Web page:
The idea behind the GRID tech is that games can have a device-agnostic, location-blind future. A droid phone or an iPad doesn't have the physical footprint to cram an Nvidia GTX 670 (and its heatsink needs) on board, but can access the graphics processing power remotely and stream it to your face.
Huang demonstrated the principle on-stage with a demo from upcoming mech shooter Hawken, being played live on a television. Not on a console connected to a television, but rather on a television with an ethernet cable and a controller plugged into it, streaming the game directly.
In their press release, Nvidia promises that the GRID can work just as quickly, if not more so, than being plugged directly into a device with a GPU on board: " The latency-reducing technology in GeForce GRID GPUs compensates for the distance in the network, so gamers will feel like they are playing on a gaming supercomputer located in the same room. Lightning-fast play is now possible, even when the gaming supercomputer is miles away."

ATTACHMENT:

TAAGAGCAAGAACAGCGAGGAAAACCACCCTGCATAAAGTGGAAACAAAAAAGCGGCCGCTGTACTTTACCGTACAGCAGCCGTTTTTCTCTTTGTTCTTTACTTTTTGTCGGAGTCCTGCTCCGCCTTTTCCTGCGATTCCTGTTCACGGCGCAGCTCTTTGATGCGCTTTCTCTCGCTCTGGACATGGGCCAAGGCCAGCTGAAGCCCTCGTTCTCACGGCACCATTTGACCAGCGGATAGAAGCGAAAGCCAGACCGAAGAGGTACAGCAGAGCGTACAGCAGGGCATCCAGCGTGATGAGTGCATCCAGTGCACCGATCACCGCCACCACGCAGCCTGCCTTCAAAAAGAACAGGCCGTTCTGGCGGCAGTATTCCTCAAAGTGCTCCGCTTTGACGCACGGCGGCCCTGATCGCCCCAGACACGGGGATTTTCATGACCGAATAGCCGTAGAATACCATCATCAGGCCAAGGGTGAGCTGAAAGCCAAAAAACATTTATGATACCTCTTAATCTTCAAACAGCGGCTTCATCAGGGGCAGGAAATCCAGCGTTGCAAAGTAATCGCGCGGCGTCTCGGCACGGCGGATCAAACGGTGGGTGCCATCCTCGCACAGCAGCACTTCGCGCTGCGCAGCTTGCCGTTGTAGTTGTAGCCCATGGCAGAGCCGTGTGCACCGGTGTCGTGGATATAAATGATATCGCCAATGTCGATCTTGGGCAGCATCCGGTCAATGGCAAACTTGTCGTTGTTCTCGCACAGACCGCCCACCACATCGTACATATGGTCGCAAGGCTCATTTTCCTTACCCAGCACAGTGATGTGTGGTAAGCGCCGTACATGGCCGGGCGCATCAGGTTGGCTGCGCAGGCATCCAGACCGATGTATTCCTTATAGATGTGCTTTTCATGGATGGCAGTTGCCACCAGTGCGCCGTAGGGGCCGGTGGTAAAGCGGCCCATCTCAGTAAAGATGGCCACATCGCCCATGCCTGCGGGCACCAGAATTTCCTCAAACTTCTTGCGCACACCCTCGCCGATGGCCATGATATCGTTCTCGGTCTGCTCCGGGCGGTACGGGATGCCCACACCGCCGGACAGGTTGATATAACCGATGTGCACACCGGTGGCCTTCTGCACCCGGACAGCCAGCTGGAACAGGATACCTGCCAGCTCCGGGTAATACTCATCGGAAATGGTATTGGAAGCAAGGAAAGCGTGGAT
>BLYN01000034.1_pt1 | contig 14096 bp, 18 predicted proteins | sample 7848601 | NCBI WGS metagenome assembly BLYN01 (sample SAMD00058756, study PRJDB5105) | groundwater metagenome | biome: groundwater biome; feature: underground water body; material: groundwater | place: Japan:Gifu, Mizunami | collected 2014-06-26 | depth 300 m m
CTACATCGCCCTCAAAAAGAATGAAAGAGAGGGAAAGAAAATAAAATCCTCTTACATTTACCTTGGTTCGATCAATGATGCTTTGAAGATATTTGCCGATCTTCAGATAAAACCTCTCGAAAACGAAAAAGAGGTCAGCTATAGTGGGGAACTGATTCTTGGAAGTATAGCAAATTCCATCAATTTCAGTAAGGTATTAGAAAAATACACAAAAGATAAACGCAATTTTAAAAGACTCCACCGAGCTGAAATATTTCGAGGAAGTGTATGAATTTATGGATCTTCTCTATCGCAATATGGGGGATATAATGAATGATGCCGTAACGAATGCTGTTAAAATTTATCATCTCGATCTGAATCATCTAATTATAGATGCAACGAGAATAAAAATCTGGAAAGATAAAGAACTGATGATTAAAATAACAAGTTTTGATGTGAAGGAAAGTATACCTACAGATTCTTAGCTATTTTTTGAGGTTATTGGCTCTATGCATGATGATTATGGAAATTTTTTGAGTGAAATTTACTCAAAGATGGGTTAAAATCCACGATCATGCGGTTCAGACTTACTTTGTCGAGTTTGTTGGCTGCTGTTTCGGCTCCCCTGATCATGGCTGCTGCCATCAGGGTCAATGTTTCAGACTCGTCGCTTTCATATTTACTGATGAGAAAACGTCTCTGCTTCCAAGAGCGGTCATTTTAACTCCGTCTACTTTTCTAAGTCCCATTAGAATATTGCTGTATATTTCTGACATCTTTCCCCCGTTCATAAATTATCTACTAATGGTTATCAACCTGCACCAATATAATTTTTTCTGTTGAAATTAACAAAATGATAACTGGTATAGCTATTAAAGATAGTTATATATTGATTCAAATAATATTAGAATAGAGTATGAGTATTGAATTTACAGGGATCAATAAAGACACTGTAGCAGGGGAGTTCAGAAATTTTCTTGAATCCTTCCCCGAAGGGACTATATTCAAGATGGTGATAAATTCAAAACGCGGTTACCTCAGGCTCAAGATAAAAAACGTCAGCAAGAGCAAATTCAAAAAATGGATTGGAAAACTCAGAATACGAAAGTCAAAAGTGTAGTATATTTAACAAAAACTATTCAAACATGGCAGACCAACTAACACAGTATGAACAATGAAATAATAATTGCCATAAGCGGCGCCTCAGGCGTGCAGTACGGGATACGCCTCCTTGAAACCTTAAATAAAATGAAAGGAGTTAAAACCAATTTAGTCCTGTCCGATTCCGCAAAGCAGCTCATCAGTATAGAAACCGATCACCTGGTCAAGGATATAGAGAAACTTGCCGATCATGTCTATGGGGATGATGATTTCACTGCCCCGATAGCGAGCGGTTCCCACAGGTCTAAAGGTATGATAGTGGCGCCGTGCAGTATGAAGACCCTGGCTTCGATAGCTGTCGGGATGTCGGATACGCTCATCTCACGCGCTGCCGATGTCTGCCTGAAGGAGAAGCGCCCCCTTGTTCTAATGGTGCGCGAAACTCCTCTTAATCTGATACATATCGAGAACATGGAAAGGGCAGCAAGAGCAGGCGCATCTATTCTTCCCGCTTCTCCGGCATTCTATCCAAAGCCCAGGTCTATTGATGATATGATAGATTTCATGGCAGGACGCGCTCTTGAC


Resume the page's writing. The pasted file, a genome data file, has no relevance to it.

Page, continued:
While controls and human input still remain an issue, if top-notch streaming graphics processing catches on, the future of on-the-go gaming could see a great boost from the tech. A laptop or tablet that couldn't, by itself, support running a brand-new game now can. For now, Nvidia is partnering with cloud-based game-delivery service Gaikai, who will use the tech, presumably, to make their streaming game offerings snazzier-looking and more responsive.